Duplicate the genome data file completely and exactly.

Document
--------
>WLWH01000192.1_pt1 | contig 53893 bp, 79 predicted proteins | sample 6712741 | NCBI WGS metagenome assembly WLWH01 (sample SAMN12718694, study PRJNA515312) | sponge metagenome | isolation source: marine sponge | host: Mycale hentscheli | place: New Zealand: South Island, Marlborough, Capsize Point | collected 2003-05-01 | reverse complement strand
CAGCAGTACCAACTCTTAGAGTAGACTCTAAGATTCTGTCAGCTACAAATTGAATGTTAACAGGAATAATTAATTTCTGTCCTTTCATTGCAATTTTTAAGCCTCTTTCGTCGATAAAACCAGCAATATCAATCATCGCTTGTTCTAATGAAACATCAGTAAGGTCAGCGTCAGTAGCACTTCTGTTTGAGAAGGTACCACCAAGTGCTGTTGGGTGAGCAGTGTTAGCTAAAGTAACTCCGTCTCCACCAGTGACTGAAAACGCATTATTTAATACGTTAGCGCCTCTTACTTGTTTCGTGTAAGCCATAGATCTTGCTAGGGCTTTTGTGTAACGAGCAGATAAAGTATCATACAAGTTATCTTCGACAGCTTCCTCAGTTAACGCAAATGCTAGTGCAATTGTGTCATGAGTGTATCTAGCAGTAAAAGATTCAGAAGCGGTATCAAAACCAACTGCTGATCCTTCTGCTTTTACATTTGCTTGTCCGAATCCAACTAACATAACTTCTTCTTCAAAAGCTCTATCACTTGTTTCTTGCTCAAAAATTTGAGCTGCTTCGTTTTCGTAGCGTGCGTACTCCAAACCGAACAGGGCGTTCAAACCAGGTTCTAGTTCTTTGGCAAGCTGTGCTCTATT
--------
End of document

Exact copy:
>WLWH01000192.1_pt1 | contig 53893 bp, 79 predicted proteins | sample 6712741 | NCBI WGS metagenome assembly WLWH01 (sample SAMN12718694, study PRJNA515312) | sponge metagenome | isolation source: marine sponge | host: Mycale hentscheli | place: New Zealand: South Island, Marlborough, Capsize Point | collected 2003-05-01 | reverse complement strand
CAGCAGTACCAACTCTTAGAGTAGACTCTAAGATTCTGTCAGCTACAAATTGAATGTTAACAGGAATAATTAATTTCTGTCCTTTCATTGCAATTTTTAAGCCTCTTTCGTCGATAAAACCAGCAATATCAATCATCGCTTGTTCTAATGAAACATCAGTAAGGTCAGCGTCAGTAGCACTTCTGTTTGAGAAGGTACCACCAAGTGCTGTTGGGTGAGCAGTGTTAGCTAAAGTAACTCCGTCTCCACCAGTGACTGAAAACGCATTATTTAATACGTTAGCGCCTCTTACTTGTTTCGTGTAAGCCATAGATCTTGCTAGGGCTTTTGTGTAACGAGCAGATAAAGTATCATACAAGTTATCTTCGACAGCTTCCTCAGTTAACGCAAATGCTAGTGCAATTGTGTCATGAGTGTATCTAGCAGTAAAAGATTCAGAAGCGGTATCAAAACCAACTGCTGATCCTTCTGCTTTTACATTTGCTTGTCCGAATCCAACTAACATAACTTCTTCTTCAAAAGCTCTATCACTTGTTTCTTGCTCAAAAATTTGAGCTGCTTCGTTTTCGTAGCGTGCGTACTCCAAACCGAACAGGGCGTTCAAACCAGGTTCTAGTTCTTTGGCAAGCTGTGCTCTATT